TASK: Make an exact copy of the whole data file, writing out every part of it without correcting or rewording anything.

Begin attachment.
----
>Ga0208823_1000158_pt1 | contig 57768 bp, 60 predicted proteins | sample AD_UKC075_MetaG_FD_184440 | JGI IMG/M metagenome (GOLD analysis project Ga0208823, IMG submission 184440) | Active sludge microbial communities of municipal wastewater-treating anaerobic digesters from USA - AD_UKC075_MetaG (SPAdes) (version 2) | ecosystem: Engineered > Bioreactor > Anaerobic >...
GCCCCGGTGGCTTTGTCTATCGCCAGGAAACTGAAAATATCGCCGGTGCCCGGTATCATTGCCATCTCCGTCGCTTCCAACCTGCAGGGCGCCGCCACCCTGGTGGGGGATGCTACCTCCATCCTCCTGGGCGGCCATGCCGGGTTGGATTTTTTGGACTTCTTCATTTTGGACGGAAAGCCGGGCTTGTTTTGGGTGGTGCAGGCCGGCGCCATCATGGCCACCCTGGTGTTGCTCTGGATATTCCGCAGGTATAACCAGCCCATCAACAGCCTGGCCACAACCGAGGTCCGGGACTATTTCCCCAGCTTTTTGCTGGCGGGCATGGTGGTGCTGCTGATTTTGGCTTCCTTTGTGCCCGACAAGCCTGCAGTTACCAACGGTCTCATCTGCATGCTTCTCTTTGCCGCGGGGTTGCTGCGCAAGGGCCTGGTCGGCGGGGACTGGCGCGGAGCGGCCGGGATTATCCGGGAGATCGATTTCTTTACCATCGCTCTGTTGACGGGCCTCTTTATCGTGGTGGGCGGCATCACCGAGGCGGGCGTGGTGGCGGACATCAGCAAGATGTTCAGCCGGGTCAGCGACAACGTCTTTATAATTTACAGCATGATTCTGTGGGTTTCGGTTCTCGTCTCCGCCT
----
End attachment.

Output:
>Ga0208823_1000158_pt1 | contig 57768 bp, 60 predicted proteins | sample AD_UKC075_MetaG_FD_184440 | JGI IMG/M metagenome (GOLD analysis project Ga0208823, IMG submission 184440) | Active sludge microbial communities of municipal wastewater-treating anaerobic digesters from USA - AD_UKC075_MetaG (SPAdes) (version 2) | ecosystem: Engineered > Bioreactor > Anaerobic >...
GCCCCGGTGGCTTTGTCTATCGCCAGGAAACTGAAAATATCGCCGGTGCCCGGTATCATTGCCATCTCCGTCGCTTCCAACCTGCAGGGCGCCGCCACCCTGGTGGGGGATGCTACCTCCATCCTCCTGGGCGGCCATGCCGGGTTGGATTTTTTGGACTTCTTCATTTTGGACGGAAAGCCGGGCTTGTTTTGGGTGGTGCAGGCCGGCGCCATCATGGCCACCCTGGTGTTGCTCTGGATATTCCGCAGGTATAACCAGCCCATCAACAGCCTGGCCACAACCGAGGTCCGGGACTATTTCCCCAGCTTTTTGCTGGCGGGCATGGTGGTGCTGCTGATTTTGGCTTCCTTTGTGCCCGACAAGCCTGCAGTTACCAACGGTCTCATCTGCATGCTTCTCTTTGCCGCGGGGTTGCTGCGCAAGGGCCTGGTCGGCGGGGACTGGCGCGGAGCGGCCGGGATTATCCGGGAGATCGATTTCTTTACCATCGCTCTGTTGACGGGCCTCTTTATCGTGGTGGGCGGCATCACCGAGGCGGGCGTGGTGGCGGACATCAGCAAGATGTTCAGCCGGGTCAGCGACAACGTCTTTATAATTTACAGCATGATTCTGTGGGTTTCGGTTCTCGTCTCCGCCT